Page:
The war in Ukraine has upended common assumptions about global politics—consensus views shared among policy elites and the public in countries around the world about the balance of power that governs it. Ever since U.S. President Barack Obama declared a “pivot to Asia” in 2011, much American foreign policy and public attention turned to China, where Washington saw its primary security concerns. Meanwhile, in Europe, Germany led EU policies focused on building trade with Russia, trusting that commercial bonds would calm President Vladimir Putin’s territorial ambitions. NATO, the West’s most powerful security alliance, had been mostly dormant for the past 20 years, after a few missions in the Balkans in the 1990s and apart from airstrikes in Libya in 2011. But Russia’s invasion of Ukraine has scrambled all these priorities, relationships, and organizations. How are global dynamics changing?

Moisés Naím is a Venezuelan journalist and writer, a distinguished fellow at the Carnegie Endowment for International Peace, in Washington, D.C., and the author of The Revenge of Power. He was previously Venezuela’s minister of trade and industry, the director of Venezuela’s Central Bank, and an executive director of the World Bank. In Naím’s view, the war has changed the balance of power, primarily because of the newfound strength of Europe. The conflict has important economic consequences, Naím says, but the most significant outcome—and display of power—may be the sanctions imposed by Europe and the U.S. on Russia. As Naím sees it, the transatlantic relationship is again a central interest of the United States, and alliances around the world are reshuffling, but a few key questions will determine how long these changes last.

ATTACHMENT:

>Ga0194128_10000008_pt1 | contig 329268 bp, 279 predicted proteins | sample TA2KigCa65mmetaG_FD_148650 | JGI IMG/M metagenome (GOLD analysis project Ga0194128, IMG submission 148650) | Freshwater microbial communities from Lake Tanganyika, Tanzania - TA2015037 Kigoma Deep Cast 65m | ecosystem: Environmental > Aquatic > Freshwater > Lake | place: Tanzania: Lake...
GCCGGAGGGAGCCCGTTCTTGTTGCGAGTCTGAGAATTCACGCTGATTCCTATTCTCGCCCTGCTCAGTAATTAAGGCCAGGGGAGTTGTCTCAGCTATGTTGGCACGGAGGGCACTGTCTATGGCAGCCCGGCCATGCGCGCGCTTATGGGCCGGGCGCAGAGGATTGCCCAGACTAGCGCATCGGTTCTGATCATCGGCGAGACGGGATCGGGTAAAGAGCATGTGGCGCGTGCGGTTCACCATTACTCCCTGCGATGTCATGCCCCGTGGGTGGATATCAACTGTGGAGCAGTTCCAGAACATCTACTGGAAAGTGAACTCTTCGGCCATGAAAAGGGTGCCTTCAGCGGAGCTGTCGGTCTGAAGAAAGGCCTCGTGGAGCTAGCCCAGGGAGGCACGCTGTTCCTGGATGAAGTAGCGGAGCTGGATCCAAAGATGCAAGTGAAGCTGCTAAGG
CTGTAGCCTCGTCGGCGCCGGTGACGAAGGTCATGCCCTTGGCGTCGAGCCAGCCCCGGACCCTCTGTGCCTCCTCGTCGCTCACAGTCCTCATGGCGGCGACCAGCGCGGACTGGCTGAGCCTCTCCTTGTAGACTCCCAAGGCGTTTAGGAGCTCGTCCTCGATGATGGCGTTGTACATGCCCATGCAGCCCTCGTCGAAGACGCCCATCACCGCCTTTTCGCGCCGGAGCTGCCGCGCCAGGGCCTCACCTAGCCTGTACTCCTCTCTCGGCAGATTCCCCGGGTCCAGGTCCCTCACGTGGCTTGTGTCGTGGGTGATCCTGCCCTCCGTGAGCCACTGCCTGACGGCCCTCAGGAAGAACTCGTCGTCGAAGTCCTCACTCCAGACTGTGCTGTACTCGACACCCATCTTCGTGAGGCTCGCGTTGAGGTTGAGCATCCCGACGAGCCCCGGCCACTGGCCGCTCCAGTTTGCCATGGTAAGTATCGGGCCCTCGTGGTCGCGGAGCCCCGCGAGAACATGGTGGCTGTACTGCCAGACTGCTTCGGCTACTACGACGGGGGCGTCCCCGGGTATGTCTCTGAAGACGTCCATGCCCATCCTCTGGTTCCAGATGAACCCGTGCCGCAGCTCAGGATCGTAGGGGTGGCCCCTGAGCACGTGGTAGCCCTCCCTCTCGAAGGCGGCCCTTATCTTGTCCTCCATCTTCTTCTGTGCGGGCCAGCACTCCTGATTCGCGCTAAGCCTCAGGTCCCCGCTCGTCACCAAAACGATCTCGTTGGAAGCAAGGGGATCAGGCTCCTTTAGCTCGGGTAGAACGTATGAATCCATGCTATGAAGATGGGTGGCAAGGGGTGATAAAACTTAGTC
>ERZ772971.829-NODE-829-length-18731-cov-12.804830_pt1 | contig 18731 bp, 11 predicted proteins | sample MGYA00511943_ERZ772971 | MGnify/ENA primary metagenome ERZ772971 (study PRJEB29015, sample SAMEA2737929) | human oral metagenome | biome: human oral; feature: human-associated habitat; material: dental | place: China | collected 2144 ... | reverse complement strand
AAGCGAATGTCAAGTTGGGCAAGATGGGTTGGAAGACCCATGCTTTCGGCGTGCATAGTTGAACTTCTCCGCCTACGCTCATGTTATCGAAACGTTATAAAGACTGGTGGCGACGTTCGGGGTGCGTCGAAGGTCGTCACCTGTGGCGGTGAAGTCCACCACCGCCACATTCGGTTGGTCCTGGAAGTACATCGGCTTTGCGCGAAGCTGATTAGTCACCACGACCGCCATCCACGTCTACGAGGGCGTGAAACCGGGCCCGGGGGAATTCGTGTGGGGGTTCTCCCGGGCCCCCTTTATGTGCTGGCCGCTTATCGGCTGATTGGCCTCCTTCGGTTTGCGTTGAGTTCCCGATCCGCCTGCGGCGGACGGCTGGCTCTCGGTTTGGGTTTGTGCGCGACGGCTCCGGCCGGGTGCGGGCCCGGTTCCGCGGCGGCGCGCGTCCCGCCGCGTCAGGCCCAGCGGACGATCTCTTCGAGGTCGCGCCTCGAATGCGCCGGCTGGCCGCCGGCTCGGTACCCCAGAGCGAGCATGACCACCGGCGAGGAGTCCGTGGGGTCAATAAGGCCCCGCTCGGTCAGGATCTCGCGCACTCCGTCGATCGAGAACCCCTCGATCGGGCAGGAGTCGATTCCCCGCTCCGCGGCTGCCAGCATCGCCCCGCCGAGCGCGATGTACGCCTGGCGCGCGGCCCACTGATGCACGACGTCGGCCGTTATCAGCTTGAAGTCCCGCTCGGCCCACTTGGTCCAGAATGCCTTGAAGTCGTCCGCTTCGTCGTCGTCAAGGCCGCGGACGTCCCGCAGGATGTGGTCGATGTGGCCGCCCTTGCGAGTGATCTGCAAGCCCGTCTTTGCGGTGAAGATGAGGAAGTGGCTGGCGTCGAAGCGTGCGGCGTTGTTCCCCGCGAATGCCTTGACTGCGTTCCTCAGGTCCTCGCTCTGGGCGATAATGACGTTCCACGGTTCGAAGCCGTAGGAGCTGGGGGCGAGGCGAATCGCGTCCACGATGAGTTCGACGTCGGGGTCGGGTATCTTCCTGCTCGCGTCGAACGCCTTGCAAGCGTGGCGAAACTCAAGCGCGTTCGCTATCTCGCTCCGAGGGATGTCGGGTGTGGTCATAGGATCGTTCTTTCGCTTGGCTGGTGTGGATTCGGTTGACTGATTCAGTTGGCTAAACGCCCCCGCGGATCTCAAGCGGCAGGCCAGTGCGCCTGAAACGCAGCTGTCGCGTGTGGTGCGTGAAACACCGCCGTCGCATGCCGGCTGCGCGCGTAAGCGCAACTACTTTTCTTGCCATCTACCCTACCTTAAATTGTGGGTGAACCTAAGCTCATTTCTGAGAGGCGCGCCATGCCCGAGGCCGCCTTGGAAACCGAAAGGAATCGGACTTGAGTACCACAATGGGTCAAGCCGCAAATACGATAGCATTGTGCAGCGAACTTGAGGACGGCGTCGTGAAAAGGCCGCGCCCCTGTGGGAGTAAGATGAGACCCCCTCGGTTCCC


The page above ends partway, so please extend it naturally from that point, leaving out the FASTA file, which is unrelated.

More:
Michael Bluhm: What do you see being the biggest change to global politics from the war in Ukraine?

Moisés Naím: The single biggest change is that Europe discovered that it’s a superpower and didn’t know it. Unity meant a great enhancement of influence, and Europe became a top geopolitical protagonist, thanks to the willingness of its leaders and their supporters to move quickly in unprecedented ways to create a coalition we’d not seen before.

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